Montana Dems and the None Factor

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The first-take exit polls show Obama winning all attendance categories except weekly (more-than-weekly not large enough to register)–which is to say, he got the less religiously observant. He lost the Protestants sans Other Christians by a few points, but when combined, won them. He did much better among Catholics and Other Christians than among Protestants alone. He did best by far among those with no religion–19 percent of the voters–pulling 72 percent to Clinton’s 22 percent. Montana has nearly twice as many of these religious “Nones” as South Dakota, and in South Dakota he won that group by only eight percentage points, not 50. That’s a big part of the difference in the two primary results right there.
It’s becoming clear to me that one of the reasons Obama is doing as well as he is in the West is that it is that region of the country with the lowest rates of religious affiliation and identity. From the vantage point of, say, Connecticut, Montana and South Dakota might seem almost of a piece, contiguous and oblong and up there as they are. But whereas (according to the North American Religion Atlas) Montana has one of the country’s higher rates of religiously unaffiliated and uncounted at 53 percent of the population, South Dakota has one the lowest, at 30 percent. In this respect, Montana is a true Western state, while South Dakota is upper Midwest all the way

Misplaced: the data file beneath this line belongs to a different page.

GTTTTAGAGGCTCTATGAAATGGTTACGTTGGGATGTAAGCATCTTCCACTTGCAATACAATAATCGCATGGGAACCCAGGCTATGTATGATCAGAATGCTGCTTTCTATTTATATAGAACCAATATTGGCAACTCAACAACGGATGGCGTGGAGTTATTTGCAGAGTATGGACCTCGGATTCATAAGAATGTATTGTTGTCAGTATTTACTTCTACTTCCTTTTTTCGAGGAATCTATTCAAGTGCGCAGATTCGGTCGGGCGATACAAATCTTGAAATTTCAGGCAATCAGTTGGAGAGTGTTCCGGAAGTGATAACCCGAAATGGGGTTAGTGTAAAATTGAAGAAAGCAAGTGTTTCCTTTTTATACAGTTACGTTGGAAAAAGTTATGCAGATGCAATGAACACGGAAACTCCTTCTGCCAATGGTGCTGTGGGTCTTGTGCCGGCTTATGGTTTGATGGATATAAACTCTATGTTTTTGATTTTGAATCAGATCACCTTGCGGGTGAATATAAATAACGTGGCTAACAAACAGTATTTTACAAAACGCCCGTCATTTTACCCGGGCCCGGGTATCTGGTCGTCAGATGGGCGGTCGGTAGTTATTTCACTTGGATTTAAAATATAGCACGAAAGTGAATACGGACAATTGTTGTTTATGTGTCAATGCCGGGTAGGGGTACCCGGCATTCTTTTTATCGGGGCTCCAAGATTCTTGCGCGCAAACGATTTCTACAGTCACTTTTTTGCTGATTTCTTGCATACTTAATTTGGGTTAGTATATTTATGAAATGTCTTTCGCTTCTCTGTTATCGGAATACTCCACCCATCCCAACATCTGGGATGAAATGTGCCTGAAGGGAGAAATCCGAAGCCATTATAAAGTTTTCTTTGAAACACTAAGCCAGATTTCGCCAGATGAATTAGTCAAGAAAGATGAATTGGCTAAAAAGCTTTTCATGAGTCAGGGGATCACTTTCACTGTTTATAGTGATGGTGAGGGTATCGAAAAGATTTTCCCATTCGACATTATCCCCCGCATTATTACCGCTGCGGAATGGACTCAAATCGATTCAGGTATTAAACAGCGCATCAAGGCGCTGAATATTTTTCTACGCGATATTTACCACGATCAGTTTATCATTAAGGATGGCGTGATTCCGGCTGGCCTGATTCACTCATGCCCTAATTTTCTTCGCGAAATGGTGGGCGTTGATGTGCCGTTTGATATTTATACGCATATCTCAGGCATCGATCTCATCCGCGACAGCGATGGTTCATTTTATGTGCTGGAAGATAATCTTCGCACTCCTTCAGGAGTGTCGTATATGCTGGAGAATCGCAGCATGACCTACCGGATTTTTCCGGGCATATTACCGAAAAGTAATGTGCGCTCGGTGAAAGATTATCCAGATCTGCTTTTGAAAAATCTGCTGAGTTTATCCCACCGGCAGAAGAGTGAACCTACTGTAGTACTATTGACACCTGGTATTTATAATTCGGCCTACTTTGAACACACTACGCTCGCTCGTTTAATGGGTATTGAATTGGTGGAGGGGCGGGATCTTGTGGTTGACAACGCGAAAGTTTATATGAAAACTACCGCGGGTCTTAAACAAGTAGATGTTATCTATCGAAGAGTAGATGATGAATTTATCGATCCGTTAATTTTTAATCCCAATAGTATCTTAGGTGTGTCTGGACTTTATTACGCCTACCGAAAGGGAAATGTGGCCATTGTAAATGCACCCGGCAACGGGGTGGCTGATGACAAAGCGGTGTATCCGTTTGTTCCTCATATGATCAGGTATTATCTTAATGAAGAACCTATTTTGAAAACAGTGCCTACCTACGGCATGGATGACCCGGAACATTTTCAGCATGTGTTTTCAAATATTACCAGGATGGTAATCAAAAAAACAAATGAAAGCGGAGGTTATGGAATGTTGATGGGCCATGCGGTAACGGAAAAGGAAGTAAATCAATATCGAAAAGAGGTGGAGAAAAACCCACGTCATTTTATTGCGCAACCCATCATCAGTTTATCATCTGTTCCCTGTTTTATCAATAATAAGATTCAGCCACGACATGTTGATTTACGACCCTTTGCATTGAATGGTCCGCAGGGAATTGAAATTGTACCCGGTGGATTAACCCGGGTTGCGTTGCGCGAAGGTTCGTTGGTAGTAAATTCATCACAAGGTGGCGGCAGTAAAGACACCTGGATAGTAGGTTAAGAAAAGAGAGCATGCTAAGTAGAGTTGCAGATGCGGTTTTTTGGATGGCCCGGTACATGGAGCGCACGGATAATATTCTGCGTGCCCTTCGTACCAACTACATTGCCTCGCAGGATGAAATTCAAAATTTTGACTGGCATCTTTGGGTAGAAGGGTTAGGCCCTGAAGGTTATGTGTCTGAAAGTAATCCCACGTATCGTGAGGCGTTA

There’s been some recent journalism about the fight for the West between Obama and McCain, and McCain here has the advantage of coming from Arizona. But he’s got the GOP-evangelical alliance wrapped around his neck. And the more he tries to nail down his lukewarm evangelical base, the more he stands to alienate his secular fellow Westerners.